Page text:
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Most of us know and love Josh Radnor from the CBS sitcom How I Met Your Mother in which he plays hopeless romantic Ted Mosby. However, in recent years Radnor has also tried his hand at writing and directing movies, making his debut with the curiously titled Happythankyoumoreplease (2010), followed two years later by Liberal Arts (2012) which is the subject of this review.
Radnor stars in Liberal Arts as Jesse Fischer, a student admissions officer from New York who is invited to attend the retirement dinner of his ‘second-favourite’ professor Peter Hoberg (Richard Jenkins) at an unspecified college in Ohio. There, he meets 19-year-old drama student Zibby (Elizabeth Olsen), to whom he instantly finds himself attracted. After Jesse returns home, the pair continue to stay in touch via a series of handwritten letters and bond over classical music.
Jesse soon finds himself faced with a moral dilemma. Until he met Zibby, his life had been slowly deteriorating due to the breakdown of a long-term relationship and a general disillusionment with his lot. Suddenly, this smart, spirited girl reminds him how much he’d loved his student days and offers an element of escapism from the drudgery of his adult life; yet, he ultimately struggles to reconcile himself with the fact that she is sixteen years his junior. When he reveals at a party that he graduated from the very same college in the 1990s, for example, Zibby’s room mate helpfully chips in “That’s when we were born.” Awkward.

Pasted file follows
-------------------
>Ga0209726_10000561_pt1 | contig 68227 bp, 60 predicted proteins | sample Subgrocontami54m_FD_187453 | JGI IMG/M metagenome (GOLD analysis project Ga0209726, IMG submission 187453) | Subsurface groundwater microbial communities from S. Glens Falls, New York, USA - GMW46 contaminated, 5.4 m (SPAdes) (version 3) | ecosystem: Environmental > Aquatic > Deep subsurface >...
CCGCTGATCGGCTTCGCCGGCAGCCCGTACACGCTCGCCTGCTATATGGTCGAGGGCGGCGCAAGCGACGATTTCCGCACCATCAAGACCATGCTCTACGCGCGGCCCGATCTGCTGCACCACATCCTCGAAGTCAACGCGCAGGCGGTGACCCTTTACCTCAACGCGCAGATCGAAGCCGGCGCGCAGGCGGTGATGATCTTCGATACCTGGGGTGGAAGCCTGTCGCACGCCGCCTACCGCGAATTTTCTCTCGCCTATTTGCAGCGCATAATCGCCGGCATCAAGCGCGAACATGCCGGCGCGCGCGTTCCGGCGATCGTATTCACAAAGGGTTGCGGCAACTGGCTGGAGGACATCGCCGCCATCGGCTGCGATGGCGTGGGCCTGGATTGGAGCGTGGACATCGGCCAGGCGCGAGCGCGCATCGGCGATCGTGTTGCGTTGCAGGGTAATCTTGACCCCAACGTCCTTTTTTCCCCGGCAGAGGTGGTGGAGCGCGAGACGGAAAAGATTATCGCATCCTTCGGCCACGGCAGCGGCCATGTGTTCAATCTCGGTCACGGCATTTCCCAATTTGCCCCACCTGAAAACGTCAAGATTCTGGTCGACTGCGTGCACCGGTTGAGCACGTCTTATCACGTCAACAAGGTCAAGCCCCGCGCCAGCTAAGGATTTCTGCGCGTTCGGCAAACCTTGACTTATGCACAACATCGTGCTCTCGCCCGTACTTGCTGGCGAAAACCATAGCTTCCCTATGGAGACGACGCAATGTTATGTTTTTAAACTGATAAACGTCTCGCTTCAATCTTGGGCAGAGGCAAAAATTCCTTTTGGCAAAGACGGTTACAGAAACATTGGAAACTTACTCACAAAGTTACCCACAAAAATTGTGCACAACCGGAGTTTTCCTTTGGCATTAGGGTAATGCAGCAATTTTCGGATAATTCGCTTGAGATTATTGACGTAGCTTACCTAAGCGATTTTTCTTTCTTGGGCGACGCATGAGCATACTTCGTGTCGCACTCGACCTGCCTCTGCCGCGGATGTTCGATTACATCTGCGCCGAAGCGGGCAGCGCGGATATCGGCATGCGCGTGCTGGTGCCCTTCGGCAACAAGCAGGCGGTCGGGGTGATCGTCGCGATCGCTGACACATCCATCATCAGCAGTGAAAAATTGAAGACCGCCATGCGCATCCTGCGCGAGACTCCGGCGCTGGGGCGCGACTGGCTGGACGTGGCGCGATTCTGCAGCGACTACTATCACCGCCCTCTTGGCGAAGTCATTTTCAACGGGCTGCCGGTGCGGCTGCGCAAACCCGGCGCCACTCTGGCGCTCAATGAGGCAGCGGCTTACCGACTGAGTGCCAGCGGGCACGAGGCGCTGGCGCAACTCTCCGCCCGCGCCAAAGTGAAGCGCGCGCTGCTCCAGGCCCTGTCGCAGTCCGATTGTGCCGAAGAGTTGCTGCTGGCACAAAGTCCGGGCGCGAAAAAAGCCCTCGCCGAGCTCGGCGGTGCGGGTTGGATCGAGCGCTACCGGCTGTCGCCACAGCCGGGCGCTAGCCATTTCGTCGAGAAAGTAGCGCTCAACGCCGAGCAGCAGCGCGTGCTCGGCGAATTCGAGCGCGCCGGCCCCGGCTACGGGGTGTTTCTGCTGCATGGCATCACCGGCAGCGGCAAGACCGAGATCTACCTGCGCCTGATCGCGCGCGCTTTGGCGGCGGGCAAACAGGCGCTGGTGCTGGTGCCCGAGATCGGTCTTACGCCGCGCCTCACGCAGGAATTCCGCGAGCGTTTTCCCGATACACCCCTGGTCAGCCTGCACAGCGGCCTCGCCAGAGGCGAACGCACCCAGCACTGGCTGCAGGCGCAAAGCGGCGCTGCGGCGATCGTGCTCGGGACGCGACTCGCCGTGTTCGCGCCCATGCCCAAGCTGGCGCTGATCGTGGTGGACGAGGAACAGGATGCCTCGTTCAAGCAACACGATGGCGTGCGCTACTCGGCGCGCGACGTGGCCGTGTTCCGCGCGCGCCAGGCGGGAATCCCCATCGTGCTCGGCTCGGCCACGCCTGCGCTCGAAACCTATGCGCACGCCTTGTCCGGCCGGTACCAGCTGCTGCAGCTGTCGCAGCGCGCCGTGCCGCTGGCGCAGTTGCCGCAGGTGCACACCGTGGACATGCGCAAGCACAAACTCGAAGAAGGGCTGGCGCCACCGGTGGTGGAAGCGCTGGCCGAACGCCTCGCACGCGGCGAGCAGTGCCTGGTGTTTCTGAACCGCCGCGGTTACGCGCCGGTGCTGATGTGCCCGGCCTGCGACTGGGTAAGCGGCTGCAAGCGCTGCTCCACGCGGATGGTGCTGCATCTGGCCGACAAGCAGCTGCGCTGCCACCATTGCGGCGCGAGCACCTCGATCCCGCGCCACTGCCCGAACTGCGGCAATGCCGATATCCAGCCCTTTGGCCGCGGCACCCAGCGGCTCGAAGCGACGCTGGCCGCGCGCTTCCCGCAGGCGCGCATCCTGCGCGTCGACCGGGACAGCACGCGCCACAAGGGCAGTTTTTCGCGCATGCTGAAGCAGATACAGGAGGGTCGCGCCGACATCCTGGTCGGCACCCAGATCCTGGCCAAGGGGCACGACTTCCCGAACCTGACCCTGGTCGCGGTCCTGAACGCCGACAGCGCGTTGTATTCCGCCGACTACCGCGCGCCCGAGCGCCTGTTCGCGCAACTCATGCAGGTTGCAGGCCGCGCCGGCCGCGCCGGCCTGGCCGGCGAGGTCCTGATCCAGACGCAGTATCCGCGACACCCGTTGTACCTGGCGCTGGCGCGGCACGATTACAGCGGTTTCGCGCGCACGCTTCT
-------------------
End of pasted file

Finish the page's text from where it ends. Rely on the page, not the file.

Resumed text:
On the one hand, Liberal Arts ticks a lot of boxes. Zac Efron, for one thing, makes a great cameo performance in a markedly atypical role as Nat—the loveable, tee-total hippy who brings Jesse and Zibby together. There is also an inspired exchange between the two main characters in which Zibby fumes about Jesse’s snobby attitude toward a book that he is horrified to find in her room. Although the name of the book is never disclosed, it may be inferred from various comments, as well as the black cover and the allusion to a trilogy, that Stephanie Meyer’s Twilight is the offending title. I must confess to having been involved in such a debate myself a number of times before.
Overall, there is something rather unsatisfying about this movie that is quite hard to identify specifically. It is, perhaps, a little slow moving: it tries a bit too hard to be alternative; and I found the ending kind of trite in a ‘this-is-how-to-live-your-life-properly’ way. This might sound a bit harsh but as a result I eventually came to view Radnor’s character in Liberal Arts as Ted Mosby without the jokes.